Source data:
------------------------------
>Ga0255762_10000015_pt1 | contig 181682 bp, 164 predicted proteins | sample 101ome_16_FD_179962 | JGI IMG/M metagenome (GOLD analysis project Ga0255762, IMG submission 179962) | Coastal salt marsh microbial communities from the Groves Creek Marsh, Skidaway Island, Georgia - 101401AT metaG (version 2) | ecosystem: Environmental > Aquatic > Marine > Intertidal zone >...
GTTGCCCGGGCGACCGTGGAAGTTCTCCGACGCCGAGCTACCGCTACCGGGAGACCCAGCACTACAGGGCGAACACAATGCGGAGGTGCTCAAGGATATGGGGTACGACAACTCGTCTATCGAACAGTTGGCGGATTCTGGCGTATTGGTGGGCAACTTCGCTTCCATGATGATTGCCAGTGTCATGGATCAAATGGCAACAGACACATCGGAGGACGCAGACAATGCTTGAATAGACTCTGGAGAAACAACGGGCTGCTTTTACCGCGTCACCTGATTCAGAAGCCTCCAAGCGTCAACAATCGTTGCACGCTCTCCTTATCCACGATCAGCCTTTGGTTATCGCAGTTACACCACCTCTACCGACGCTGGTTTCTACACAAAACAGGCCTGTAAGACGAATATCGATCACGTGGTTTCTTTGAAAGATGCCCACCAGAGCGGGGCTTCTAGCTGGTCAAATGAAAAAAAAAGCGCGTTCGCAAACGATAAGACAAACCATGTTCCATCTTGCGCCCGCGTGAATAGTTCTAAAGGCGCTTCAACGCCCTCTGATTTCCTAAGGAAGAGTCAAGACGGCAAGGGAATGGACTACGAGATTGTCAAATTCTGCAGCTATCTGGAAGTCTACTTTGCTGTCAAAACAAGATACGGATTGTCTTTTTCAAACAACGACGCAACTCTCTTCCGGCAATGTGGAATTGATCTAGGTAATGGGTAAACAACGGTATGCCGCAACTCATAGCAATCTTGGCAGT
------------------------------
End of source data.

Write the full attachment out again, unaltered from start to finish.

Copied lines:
>Ga0255762_10000015_pt1 | contig 181682 bp, 164 predicted proteins | sample 101ome_16_FD_179962 | JGI IMG/M metagenome (GOLD analysis project Ga0255762, IMG submission 179962) | Coastal salt marsh microbial communities from the Groves Creek Marsh, Skidaway Island, Georgia - 101401AT metaG (version 2) | ecosystem: Environmental > Aquatic > Marine > Intertidal zone >...
GTTGCCCGGGCGACCGTGGAAGTTCTCCGACGCCGAGCTACCGCTACCGGGAGACCCAGCACTACAGGGCGAACACAATGCGGAGGTGCTCAAGGATATGGGGTACGACAACTCGTCTATCGAACAGTTGGCGGATTCTGGCGTATTGGTGGGCAACTTCGCTTCCATGATGATTGCCAGTGTCATGGATCAAATGGCAACAGACACATCGGAGGACGCAGACAATGCTTGAATAGACTCTGGAGAAACAACGGGCTGCTTTTACCGCGTCACCTGATTCAGAAGCCTCCAAGCGTCAACAATCGTTGCACGCTCTCCTTATCCACGATCAGCCTTTGGTTATCGCAGTTACACCACCTCTACCGACGCTGGTTTCTACACAAAACAGGCCTGTAAGACGAATATCGATCACGTGGTTTCTTTGAAAGATGCCCACCAGAGCGGGGCTTCTAGCTGGTCAAATGAAAAAAAAAGCGCGTTCGCAAACGATAAGACAAACCATGTTCCATCTTGCGCCCGCGTGAATAGTTCTAAAGGCGCTTCAACGCCCTCTGATTTCCTAAGGAAGAGTCAAGACGGCAAGGGAATGGACTACGAGATTGTCAAATTCTGCAGCTATCTGGAAGTCTACTTTGCTGTCAAAACAAGATACGGATTGTCTTTTTCAAACAACGACGCAACTCTCTTCCGGCAATGTGGAATTGATCTAGGTAATGGGTAAACAACGGTATGCCGCAACTCATAGCAATCTTGGCAGT